Labour market figures released today by the Office for National Statistics (ONS) reveal that the disability employment gap, the difference between the number of disabled and non-disabled people in work between October to December 2015, remains unchanged on the previous year.
The number of disabled people in work between October to December 2015 increased by 152,000 on the same period the previous year, and the employment rate for disabled people increased 1.1% to 46.7%.
However, the gap between the employment rate of disabled people and the rest of the population remains stubbornly high at 33.6%, the same as in 2014.
The worrying figures expose the monumental challenge faced by the Government, who say they are committed to halving the disability employment gap.
Mark Atkinson, chief executive of disability charity Scope, says: “Today’s employment figures show an increase in the number of disabled people in work. This is really positive news.
“However, a closer look shows there is still a huge gap between the employment rate of disabled people and the rest of the population.
“While overall unemployment is at its lowest ever level, disabled people are at risk of being left behind in the recovery.
“This is evidenced by the fact that the gap has remained static at around 30% for more than a decade.
“The Government has made a welcome commitment to halve the disability employment gap.
“If this ambitious target and the drive for full employment are to be realised, the Government must invest in expert, tailored support for disabled people and create flexible, modern workplaces.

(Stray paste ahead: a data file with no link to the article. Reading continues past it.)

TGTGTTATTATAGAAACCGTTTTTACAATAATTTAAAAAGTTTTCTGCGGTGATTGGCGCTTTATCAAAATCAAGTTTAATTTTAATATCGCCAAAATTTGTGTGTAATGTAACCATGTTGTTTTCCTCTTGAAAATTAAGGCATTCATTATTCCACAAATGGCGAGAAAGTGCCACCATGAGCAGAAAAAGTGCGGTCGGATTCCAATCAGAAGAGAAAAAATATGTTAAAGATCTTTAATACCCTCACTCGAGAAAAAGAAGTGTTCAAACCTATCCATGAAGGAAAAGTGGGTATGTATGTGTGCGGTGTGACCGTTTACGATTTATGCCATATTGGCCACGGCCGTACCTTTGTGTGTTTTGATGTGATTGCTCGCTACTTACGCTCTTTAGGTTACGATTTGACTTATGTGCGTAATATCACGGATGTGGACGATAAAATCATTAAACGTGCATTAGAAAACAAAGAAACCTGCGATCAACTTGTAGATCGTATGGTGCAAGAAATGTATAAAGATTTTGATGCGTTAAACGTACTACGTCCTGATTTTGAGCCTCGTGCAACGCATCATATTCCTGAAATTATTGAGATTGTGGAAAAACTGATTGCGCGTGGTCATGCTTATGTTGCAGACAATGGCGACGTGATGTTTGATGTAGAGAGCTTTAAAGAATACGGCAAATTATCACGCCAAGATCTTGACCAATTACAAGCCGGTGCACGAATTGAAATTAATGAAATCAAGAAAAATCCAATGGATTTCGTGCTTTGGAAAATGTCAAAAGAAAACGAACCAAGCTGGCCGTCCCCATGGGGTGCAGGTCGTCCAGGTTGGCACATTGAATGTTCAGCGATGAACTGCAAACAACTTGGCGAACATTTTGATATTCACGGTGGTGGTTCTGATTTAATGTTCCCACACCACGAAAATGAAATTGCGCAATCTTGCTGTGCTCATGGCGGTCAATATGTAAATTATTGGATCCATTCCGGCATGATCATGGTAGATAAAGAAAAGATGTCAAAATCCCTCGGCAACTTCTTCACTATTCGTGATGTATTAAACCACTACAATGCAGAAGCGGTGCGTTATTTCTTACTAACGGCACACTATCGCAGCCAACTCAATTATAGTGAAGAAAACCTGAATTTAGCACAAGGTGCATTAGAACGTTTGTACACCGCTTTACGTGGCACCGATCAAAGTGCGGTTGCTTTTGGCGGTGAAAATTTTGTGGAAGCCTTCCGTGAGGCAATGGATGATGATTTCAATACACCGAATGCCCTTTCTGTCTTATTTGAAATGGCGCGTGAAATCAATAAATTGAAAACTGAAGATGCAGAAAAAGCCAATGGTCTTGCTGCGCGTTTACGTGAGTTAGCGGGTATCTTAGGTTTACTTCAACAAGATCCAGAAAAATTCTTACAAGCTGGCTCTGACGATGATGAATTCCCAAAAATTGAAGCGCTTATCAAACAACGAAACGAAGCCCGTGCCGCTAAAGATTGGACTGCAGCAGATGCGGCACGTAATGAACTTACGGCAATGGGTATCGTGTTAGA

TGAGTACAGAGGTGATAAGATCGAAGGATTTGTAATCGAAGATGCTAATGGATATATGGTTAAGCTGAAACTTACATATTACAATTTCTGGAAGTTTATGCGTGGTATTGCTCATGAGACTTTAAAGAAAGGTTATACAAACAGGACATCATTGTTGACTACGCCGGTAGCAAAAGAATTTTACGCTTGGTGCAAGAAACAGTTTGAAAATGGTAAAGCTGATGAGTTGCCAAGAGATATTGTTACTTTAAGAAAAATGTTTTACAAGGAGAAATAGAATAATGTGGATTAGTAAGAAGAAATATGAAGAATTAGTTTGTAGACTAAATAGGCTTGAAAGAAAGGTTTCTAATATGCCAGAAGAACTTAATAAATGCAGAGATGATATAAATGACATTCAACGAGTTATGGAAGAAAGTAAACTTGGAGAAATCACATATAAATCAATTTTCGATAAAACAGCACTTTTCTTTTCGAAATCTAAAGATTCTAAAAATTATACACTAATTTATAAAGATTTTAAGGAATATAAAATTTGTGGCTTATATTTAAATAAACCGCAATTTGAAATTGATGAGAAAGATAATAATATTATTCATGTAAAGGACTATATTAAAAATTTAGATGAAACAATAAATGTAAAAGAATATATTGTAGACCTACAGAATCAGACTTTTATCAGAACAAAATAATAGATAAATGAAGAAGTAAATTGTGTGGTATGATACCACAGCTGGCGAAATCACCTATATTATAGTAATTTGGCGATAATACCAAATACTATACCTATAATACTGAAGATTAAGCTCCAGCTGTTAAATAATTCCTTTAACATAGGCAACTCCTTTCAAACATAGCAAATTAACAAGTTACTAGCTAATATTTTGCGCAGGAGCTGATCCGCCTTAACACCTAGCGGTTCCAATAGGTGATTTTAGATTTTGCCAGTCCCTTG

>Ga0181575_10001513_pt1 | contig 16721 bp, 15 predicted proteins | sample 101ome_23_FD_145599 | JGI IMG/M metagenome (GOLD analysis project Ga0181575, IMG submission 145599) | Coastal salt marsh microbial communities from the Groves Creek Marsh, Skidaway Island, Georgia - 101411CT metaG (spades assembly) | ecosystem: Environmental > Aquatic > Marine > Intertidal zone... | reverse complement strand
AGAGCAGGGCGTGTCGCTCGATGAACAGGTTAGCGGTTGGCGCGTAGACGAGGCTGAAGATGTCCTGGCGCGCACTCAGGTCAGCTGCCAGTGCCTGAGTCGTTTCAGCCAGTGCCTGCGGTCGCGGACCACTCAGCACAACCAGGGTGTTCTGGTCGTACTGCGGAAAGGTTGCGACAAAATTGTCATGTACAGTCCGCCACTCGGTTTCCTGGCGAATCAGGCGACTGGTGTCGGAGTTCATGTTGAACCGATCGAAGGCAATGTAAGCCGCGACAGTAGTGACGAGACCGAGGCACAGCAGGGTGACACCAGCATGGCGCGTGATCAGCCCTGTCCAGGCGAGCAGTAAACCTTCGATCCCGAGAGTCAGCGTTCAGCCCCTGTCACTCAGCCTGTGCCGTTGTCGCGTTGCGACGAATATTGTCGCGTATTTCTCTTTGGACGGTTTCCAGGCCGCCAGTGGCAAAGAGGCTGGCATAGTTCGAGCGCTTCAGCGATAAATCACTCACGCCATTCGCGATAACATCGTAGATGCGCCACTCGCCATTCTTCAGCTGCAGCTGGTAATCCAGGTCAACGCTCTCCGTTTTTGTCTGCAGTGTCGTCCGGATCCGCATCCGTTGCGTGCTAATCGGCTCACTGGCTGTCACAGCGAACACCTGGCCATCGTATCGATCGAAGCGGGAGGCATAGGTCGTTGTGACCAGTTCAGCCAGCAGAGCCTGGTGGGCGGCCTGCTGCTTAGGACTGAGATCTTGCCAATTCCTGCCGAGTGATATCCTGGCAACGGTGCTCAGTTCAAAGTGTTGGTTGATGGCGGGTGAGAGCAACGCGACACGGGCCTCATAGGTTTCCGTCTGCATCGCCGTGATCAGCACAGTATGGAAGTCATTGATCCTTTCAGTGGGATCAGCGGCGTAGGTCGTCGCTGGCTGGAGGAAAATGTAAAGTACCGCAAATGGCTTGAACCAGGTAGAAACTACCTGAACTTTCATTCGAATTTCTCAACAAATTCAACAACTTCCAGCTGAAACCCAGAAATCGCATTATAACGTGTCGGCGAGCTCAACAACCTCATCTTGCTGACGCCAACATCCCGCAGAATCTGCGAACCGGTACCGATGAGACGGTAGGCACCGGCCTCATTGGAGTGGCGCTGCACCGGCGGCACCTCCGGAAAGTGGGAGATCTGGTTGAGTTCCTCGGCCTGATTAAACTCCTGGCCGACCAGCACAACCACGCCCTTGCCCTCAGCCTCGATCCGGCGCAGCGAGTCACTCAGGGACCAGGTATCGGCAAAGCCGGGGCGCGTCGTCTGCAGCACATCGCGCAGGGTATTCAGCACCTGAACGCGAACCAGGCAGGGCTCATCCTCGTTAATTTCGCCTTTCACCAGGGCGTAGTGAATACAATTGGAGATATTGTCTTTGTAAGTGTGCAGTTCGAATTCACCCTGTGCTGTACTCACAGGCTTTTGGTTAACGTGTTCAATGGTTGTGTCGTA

“The upcoming White Paper on health, disability and employment is an opportunity to reform the system and make it work for disabled people.”
There were 387,000 more people in full-time work, while the number of part-time workers also increased by 134,000.
Unemployment fell by 60,000 to 1.69 million, with the unemployment rate now standing at 5.1%.
Labour market statistics also show that there were 8.88 million people aged from 16 to 64 who were economically inactive, those not working and not seeking or available to work. This is 88,000 fewer than for July to September 2015 and 172,000 fewer than for a year earlier.
However, wage growth remains sluggish. Average weekly earnings have risen by just 1.9% including bonuses and by 2.0% excluding bonuses.
Owen Smith MP, Labour’s Shadow Secretary of State for Work and Pensions, said: “Today’s fall in unemployment is welcome but there are no signs the Tory pay crisis is going away.
“At this rate, after ten years of the Tories, the pay of working families will have risen at its lowest level in nearly a hundred years.
“To make matters worse, when low and middle income families most need in-work support, the Government is pulling that support away.
“By forcing people onto the cut-back version of Universal Credit, the Tories will make life even harder for workers across the country whose pay-packets are already stretched to breaking point.
“Ahead of next month’s Budget, Labour is calling on the Government to immediately reverse cuts to Universal Credit that will see over two million working families an average of £1,600 a year worse off.”
Work and Pensions Secretary Iain Duncan Smith said: “February is another record-breaking month with the employment rate now at the highest it has ever been and wages continuing to grow.
“At a time when we are seeing the number of workless households at its lowest ever, this is further proof that our economic and welfare reforms are delivering more security and providing opportunities that give families the best chance in life.”